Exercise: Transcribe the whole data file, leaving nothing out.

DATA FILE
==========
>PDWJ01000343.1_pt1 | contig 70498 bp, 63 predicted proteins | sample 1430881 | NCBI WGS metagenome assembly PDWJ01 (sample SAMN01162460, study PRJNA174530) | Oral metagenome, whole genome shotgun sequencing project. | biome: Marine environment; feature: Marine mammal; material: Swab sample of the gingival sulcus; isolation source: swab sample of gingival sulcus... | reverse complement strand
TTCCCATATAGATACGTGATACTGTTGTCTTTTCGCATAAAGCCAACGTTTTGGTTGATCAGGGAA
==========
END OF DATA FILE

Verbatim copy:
>PDWJ01000343.1_pt1 | contig 70498 bp, 63 predicted proteins | sample 1430881 | NCBI WGS metagenome assembly PDWJ01 (sample SAMN01162460, study PRJNA174530) | Oral metagenome, whole genome shotgun sequencing project. | biome: Marine environment; feature: Marine mammal; material: Swab sample of the gingival sulcus; isolation source: swab sample of gingival sulcus... | reverse complement strand
TTCCCATATAGATACGTGATACTGTTGTCTTTTCGCATAAAGCCAACGTTTTGGTTGATCAGGGAA